There is another aspect to their comedy that I have failed to mention, which, in truth, is probably the aspect my friend Larry responded to even more than the misanthropy, the Lynchian surrealism or the meta-humor. Rather than immediately launch into trying to define it, however, I will instead share with you a personal anecdote:
Back in high school, I accepted a ride home from a party one night with an attractive female friend of mine. After we had pulled up to the curb in front of my house we continued to sit in the car and talk as two friends will, and over the course of the conversation I brought up my cousin Jacob--only, for whatever reason, my mouth turned traitor and formed the wrong vowel subsequently to pronouncing the letter "J". As a result, instead of beginning my cousin's name with the syllable "Jay" as would have been in accordance with tradition, I began it with the syllable "Jah". Realizing my mistake, I attempted to correct my mispronunciation midway through the first syllable, so that my cousin's name came out sounding like this: "Jahaaaycob." Given the choice between ignoring what had just occurred and acknowledging the fact that for a moment there I had sounded like one of the cast of The Beverly Hillbillies, both my friend and I chose to ignore it, which resulted in there being a palpable awkwardness between us for the remainder of the conversation from which my night never recovered.
Tim and Eric would have found this hilarious. In fact, had their cameras been rolling, they would have slapped a subtitle on the screen at the precise moment I said my cousin's name just to draw further attention to my mispronunciation of it, as they did whenever someone on their show got tongue-tied, stuttered, or simply pronounced a word in a way that they thought was weird.
This celebration, this pointing out, of those small moments of absurdity that most people either ignore or just plain fail to notice, and the two friends' obvious delight in them, is one of the pair's most endearing qualities. It also made for some of the shows funniest gags, as when guest star Zach Galifianakis, who is supposed to be playing a character named "Terry Green", when introducing himself sounds more like he's saying "Tairy", and this is pointed out to the audience by means of, you guessed it, a subtitle. Or when in another collaboration with Galfianakis, a short film they made for Absolut Vodka called A Vodka Movie, Galifianakis serves them cartoonishly large martini glasses filled with Absolut on ice and the following exchange takes place:
TIM: What is this, ice?
ZACH: Um, Absolut on ice.
Now that may not be very funny in print, but trust me, on film it's hilarious. It is also the kind of joke (if you can even call it a "joke") that no one would ever think to write into a script. Luckily, A Vodka Movie is entirely improvised, and out of all the many minutes and possibly even hours of footage that wound up on the proverbial cutting room floor, the filmmakers chose to include that brief and utterly mundane exchange.
Why did they? Well, my friend Larry and I have spent hours trying to answer that question--to figure out just what makes it so gosh darn funny--and this is what we've come up with:
In the film, when Tim asks the question "What is this, ice?" it seems apparent that he is asking not what the drink is that Zach has served them but referring to the ice itself, asking if that is, indeed, what it is. Zach, by responding, "Um, Absolut on ice," would then be betraying himself as having misunderstood Tim's question. But then Tim, instead of explaining to Zach that what he was actually referring to was the ice, simply lets Zach continue to think that he was referring to the drink, and the misunderstanding goes unacknowledged.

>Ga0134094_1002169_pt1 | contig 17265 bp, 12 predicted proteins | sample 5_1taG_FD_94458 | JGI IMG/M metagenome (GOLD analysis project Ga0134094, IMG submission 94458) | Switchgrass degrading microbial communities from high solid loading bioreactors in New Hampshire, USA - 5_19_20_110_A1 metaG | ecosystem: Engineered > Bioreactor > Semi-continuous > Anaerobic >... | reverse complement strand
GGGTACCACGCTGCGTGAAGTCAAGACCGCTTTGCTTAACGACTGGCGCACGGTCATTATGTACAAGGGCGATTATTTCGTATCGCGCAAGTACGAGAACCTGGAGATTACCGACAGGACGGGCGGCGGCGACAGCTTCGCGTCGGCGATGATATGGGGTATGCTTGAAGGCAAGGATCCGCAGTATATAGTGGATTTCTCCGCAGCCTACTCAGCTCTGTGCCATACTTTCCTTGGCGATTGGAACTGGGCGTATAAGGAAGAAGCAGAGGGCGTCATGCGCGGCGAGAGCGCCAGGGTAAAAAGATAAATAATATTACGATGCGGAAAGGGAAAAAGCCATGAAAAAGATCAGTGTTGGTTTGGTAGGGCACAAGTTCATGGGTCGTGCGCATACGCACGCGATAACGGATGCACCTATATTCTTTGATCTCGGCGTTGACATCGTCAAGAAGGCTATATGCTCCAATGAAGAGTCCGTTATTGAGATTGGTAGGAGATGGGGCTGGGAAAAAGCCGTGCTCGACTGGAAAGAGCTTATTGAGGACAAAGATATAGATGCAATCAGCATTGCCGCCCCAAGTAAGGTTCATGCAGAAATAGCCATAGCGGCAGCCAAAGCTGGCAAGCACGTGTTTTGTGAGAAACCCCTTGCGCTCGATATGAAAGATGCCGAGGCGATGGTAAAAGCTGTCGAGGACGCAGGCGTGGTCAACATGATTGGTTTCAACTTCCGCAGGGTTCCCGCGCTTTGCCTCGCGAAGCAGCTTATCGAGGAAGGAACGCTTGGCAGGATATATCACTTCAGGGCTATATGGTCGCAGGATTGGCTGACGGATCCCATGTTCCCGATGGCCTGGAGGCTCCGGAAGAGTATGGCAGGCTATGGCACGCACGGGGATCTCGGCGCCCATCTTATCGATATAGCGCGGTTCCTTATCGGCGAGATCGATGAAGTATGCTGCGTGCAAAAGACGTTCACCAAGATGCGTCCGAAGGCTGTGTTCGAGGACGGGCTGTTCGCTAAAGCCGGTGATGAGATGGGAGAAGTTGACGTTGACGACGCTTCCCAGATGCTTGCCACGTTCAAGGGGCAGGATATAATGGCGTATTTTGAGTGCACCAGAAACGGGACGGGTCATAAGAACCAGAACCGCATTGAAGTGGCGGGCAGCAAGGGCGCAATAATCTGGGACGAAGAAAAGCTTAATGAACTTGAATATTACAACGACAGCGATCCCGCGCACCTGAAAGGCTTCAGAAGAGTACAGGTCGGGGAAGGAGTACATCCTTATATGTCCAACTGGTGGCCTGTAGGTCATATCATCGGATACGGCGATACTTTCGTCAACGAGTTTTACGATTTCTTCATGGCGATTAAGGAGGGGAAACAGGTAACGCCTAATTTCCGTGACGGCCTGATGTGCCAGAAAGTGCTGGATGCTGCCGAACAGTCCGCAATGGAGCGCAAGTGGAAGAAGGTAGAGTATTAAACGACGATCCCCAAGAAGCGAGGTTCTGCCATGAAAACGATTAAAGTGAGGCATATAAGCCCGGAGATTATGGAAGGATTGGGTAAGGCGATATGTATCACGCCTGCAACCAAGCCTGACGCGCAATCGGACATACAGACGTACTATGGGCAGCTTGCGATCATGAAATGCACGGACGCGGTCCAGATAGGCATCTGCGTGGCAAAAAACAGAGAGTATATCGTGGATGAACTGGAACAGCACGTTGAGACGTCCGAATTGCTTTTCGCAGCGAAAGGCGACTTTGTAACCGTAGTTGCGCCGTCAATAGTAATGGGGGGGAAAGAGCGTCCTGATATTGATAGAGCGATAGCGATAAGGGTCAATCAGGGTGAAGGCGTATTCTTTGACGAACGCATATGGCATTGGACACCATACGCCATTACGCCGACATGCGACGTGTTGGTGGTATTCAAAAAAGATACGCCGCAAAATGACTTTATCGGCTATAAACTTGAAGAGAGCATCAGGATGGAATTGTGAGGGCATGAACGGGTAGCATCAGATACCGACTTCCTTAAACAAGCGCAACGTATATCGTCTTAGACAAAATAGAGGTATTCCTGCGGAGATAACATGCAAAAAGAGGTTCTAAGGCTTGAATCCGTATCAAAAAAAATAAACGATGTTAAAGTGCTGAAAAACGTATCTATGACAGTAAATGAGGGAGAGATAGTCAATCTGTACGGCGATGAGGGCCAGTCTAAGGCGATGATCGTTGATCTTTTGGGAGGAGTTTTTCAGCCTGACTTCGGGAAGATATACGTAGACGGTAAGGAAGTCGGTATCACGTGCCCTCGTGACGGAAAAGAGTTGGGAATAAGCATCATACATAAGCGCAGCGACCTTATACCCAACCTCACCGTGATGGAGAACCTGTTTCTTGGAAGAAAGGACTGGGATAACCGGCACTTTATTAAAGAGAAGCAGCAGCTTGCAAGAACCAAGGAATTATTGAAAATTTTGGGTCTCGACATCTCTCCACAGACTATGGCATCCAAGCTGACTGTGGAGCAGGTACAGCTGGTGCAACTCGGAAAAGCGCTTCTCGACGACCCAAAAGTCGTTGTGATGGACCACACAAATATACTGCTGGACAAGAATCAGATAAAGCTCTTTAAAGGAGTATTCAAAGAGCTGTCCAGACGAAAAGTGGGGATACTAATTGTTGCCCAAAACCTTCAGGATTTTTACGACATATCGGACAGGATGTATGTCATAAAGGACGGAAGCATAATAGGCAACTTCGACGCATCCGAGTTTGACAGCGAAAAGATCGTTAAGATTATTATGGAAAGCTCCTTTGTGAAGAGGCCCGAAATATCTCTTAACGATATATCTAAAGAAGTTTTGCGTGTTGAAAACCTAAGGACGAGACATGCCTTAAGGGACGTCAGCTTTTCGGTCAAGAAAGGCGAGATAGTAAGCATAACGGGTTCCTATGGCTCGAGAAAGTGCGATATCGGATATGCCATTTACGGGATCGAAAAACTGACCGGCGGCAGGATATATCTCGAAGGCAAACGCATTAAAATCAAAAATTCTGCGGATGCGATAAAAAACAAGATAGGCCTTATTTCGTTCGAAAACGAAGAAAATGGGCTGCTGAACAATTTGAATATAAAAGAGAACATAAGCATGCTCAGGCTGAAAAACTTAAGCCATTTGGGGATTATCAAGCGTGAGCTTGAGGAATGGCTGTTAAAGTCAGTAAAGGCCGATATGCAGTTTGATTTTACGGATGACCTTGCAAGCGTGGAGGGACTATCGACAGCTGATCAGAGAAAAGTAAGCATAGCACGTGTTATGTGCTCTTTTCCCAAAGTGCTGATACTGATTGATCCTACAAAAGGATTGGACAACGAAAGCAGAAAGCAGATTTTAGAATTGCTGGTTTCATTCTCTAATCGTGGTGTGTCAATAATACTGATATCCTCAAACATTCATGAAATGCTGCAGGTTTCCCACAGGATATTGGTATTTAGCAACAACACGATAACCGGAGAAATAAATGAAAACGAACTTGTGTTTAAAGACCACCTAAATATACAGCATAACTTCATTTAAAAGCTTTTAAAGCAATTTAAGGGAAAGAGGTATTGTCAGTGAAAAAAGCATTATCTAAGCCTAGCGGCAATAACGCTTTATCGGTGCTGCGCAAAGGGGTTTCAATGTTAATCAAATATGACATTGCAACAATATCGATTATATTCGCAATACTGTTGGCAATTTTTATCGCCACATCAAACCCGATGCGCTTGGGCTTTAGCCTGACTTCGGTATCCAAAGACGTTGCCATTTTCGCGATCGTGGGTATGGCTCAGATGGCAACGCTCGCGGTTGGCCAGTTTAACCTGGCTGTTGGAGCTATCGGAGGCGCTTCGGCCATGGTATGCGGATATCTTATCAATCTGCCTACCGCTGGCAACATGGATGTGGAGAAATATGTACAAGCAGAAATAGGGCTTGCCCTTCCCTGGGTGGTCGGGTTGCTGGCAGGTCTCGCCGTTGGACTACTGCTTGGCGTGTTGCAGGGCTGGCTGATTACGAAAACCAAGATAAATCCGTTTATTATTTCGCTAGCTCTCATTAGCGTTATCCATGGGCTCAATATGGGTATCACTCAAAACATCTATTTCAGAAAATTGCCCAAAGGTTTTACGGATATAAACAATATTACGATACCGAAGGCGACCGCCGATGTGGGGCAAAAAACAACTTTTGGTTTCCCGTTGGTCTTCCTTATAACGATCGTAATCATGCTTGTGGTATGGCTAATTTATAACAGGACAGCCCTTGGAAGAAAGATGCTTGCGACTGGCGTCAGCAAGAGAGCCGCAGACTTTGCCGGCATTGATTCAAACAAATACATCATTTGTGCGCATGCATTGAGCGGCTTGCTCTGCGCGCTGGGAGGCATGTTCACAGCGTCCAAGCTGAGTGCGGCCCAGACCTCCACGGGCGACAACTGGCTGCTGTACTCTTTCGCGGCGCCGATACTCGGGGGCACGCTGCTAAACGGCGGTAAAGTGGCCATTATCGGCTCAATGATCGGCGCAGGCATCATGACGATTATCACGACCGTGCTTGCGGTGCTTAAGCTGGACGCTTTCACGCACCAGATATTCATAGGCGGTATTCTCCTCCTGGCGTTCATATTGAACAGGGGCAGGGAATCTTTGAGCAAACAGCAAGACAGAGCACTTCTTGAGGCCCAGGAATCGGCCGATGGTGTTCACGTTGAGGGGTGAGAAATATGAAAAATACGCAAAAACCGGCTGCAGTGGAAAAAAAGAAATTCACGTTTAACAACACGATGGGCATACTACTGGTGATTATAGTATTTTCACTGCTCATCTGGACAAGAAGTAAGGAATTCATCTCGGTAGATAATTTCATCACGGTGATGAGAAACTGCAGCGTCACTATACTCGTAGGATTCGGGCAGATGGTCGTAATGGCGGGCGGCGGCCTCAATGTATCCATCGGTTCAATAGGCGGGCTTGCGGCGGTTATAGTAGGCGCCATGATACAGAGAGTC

This is funny for several reasons:
1) "What is this, ice?" is a stupid thing to ask, as the ice is obviously ice.
2) If Tim had indeed been asking "What is this drink you have served us, ice?" then that would have been an even stupider thing to ask, since A) ice is not a drink, B) it is obvious that there is more than just ice in the glass, and C) Zach has already told him what it is by the time this exchange takes place.
3) If "What is this drink you have served us, ice?" is indeed a stupid question to ask for all the reasons expounded upon in #2, then it was as stupid of Zach to assume that that was what Tim was asking as it would have been of Tim to ask it.
4) If that is indeed what Zach thought Tim was asking, then surely he too must have thought it was a stupid thing to ask, and yet he pretends not to.
5) Upon realizing that Zach thought he was asking if the drink was ice, Tim himself must have felt embarrassed that Zach thought he was asking such a stupid question, and yet he pretends not to, perhaps because he is so embarrassed that he simply wants to move on to another subject, perhaps because he doesn't want to hurt Zach's feelings by correcting him.
6) It is stupid to be embarrassed over such a small thing.
7) It is stupid to try to assuage your embarrassment by changing the subject when simply explaining that you were not asking what the other person thinks you were asking would do a better job of it, as that would eliminate your reason for being embarrassed in the first place.
8) It is stupid to think that someone's feelings would be hurt by your merely explaining to them that they had misunderstood your question.
9) After all that misunderstanding, and all that embarrassment, and all that pretense, the amount of information communicated is so minuscule, so utterly inconsequential, that the exchange might as well not have taken place at all.
Now, am I suggesting that all or even some of this went through the heads of the performers, either when they spoke those lines or when they decided to leave them in the film? Of course not. Nor am I suggesting that it goes through the heads of the people who watch it and laugh at it (at least not consciously). I'm sure that if you asked any of them, performer or audience member, why it was funny, they would respond the same way: "It just is!" And who knows, maybe that's the better answer. Hell, they might even respond that it wasn't funny, because, after all, humor is irreconcilably subjective, and there's no better way to ensure that someone will continue to think something isn't funny than by trying to explain to them why it is.
And so, in that spirit, rather than continue trying to explain to you why Tim and Eric's comedy is funny, I will simply invite you to see for yourself by going out and buying one of their DVDs. Or better yet, thanks to the miracle of the internet, you can watch any one of their sketches here. Or check out their wubsite.
Er, I mean website.